Competition policy at a cross roads

Jan 25, 2016

January 26, 2016 marks five years since Coles’ supermarket dropped the price of its home brand milk to $1 per litre, igniting a price war with Woolworths that reduced the value of milk to an unsustainable level.

Australian Dairy Farmers (ADF) has continued calls for the Federal Cabinet to adopt stronger misuse of market power laws to foster a more competitive business environment.

ADF President, Simone Jolliffe said there have been important breakthroughs for competition policy since 2011.

“The introduction of the Food and Grocery Code, which included a large number of ADF’s recommendations, was a constructive first step toward fostering a more competitive business environment.

Further to this the Australian Government’s support for key recommendations from the Harper Review of Competition Policy is extremely positive,” Mrs Jolliffe said.

“ADF also welcomed the announcement in the Agricultural Competitiveness White Paper of $11.4 million over four years to boost the ACCC’s engagement with the agriculture sector including a new Agricultural Engagement Unit.”

However, Mrs Jolliffe said the industry would continue to advocate for improved transparency regarding the impact of retailer actions on suppliers. ADF also continues to advocate for the regulating bodies to have the power to prevent predatory pricing in future. 

“ADF also strongly supports the Harper Review’s recommendations for any updated competition and consumer law to include an effects test,” Mrs Jolliffe said.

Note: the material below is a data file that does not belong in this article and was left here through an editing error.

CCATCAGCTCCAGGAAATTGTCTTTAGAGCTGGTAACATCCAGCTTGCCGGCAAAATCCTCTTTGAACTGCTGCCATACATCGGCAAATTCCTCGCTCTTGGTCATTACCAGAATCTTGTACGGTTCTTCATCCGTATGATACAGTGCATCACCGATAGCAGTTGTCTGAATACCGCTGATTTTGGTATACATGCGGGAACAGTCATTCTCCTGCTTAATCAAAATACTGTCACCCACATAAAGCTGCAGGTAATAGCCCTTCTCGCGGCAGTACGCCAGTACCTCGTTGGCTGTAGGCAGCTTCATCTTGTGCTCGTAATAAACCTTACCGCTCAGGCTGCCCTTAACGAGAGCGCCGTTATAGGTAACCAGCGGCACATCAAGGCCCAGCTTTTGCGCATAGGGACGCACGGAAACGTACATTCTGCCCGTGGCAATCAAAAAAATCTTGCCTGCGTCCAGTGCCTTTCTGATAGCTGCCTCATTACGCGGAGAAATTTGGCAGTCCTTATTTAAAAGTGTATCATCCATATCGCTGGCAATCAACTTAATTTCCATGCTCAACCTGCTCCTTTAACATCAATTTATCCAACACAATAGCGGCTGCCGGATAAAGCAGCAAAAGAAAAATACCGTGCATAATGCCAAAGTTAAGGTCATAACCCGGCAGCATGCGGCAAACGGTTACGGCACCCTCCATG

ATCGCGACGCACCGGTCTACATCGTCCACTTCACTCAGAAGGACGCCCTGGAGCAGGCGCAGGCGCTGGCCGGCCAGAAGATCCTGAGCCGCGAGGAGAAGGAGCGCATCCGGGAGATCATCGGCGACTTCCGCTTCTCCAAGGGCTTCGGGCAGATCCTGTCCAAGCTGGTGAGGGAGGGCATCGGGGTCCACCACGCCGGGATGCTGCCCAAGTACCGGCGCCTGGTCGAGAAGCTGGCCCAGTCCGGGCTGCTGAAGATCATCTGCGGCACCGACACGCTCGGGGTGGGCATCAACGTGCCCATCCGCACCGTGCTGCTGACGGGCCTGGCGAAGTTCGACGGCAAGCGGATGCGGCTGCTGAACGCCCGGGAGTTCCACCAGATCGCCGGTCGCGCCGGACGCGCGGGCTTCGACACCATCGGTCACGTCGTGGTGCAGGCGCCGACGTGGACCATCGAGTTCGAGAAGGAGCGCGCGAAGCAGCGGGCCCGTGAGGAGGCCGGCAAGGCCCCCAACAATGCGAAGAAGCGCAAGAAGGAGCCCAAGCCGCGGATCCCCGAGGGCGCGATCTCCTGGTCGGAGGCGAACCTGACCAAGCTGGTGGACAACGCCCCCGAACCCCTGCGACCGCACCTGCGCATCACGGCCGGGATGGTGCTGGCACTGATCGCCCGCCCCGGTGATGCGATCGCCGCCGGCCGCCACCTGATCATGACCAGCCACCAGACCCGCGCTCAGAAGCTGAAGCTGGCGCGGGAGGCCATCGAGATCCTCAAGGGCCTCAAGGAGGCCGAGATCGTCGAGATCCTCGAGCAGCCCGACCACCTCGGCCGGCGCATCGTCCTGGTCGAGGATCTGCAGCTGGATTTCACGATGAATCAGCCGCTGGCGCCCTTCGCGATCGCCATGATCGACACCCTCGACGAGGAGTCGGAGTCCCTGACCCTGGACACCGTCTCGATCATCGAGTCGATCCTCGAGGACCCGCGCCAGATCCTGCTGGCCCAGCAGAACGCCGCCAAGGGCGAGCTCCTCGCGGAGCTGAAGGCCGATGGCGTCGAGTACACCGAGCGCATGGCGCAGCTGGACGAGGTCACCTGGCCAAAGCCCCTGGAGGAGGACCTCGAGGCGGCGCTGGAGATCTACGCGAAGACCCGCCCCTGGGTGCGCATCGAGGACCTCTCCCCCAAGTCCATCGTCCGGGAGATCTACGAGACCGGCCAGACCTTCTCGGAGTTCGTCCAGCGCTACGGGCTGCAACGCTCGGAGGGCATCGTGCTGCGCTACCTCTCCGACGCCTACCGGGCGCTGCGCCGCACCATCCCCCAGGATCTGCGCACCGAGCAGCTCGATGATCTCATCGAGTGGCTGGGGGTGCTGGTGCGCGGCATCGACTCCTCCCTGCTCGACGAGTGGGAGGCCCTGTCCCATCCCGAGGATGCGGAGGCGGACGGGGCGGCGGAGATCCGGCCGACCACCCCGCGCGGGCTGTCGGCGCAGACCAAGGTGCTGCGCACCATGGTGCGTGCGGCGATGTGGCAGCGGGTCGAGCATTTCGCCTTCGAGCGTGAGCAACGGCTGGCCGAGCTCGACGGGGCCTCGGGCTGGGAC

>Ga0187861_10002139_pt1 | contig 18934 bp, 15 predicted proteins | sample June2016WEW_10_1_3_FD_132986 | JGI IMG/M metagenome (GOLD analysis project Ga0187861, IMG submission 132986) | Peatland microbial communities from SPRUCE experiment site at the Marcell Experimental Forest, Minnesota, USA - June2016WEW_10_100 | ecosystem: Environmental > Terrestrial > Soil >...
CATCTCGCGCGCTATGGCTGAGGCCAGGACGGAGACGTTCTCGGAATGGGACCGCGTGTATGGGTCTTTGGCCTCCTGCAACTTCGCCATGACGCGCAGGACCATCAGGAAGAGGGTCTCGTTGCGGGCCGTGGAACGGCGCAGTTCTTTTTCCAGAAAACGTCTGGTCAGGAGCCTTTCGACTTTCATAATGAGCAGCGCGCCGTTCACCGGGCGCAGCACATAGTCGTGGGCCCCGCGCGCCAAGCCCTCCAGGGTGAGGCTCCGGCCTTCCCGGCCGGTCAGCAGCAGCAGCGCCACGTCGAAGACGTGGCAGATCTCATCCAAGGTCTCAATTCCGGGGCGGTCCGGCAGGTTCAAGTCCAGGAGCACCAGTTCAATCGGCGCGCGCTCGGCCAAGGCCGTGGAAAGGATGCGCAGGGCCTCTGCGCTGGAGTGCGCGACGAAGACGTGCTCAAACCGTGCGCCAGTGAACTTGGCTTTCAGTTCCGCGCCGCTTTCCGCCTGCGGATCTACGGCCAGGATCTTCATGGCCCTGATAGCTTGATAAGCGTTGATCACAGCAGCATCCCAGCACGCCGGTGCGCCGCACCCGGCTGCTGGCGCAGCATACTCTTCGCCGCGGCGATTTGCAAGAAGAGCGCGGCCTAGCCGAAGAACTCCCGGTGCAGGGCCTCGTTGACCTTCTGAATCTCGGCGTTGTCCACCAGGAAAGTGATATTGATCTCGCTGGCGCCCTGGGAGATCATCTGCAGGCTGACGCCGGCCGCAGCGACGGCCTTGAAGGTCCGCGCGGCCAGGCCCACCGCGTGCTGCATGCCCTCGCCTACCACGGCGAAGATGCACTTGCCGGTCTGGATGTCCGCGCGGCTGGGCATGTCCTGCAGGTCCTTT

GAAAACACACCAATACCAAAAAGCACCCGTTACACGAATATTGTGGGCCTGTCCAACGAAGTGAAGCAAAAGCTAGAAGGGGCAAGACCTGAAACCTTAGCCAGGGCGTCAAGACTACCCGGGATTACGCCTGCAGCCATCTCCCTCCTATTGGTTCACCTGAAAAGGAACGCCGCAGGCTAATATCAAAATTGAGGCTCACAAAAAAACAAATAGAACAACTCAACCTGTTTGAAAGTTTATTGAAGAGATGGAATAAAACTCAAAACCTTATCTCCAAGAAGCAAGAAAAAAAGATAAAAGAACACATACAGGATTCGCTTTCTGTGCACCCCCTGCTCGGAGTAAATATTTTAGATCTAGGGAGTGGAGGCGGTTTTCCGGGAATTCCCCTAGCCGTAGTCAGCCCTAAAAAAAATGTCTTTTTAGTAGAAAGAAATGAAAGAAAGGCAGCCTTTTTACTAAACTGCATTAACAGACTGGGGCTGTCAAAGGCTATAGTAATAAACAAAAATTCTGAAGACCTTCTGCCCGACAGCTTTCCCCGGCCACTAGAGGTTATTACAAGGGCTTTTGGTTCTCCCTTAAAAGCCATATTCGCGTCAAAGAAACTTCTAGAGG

“Addressing the misuse of market power is crucial in determining the Australian dairy industry’s future profitability and sustainability.”

Mrs Jolliffe encouraged consumers seeking to show their support for farmers to “buy branded”.

“The more branded milk we buy the more money stays in our dairy value chain. By keeping these dollars in the value chain dairy has the capacity to reinvest in industry research and innovation – which helps to strengthen our farmers, improving their efficiency and prospects of long term sustainability.

Buying branded means investing in choice for consumers on our supermarket shelves and in the future of our dairy farmers. This Australia Day – show your support by buying branded.

 

Collective bargaining: A key negotiation approach

Nov 26, 2014

Officially launched by the Federal Minister for Agriculture, Barnaby Joyce in Taree, NSW, the ‘Collective Bargaining for Dairy Farmers’ guide is an easy to read document for dairy farmers interested in forming collective bargaining groups to negotiate with milk buyers.



Prepared by Dairy Australia, in conjunction with Australian Dairy Farmers (ADF), the guide aims to provide practical advice and insights for farmers looking to level the playing field between small suppliers and large milk buyers.


The guide explores the mutual benefits both dairy farmers and milk buyers can receive when collective bargaining is employed effectively. While not suitable for all, collective bargaining has the potential to deliver many benefits to dairy farmers, including supply chain efficiencies, new marketing opportunities, greater input into contractual terms and more certainty on price.


From the milk buyers end, collective bargaining can result in enhance milk quality, guaranteed year-round fresh milk supplies and improved two-way communications with the collective bargaining group. These mutual benefits show that when effectively employed, collective bargaining can be a win-win for both parties involved.


In 2011, ADF renewed its authorisation grant from the ACCC to collectively bargain with milk processors. This authorisation enables dairy farmers to form and register collective bargaining groups under ADF’s existing authorisation without having to separately apply to the ACCC.


For more information about collective bargaining groups and authorisation guidelines, please contact the ADF Office: (03) 8621 4200

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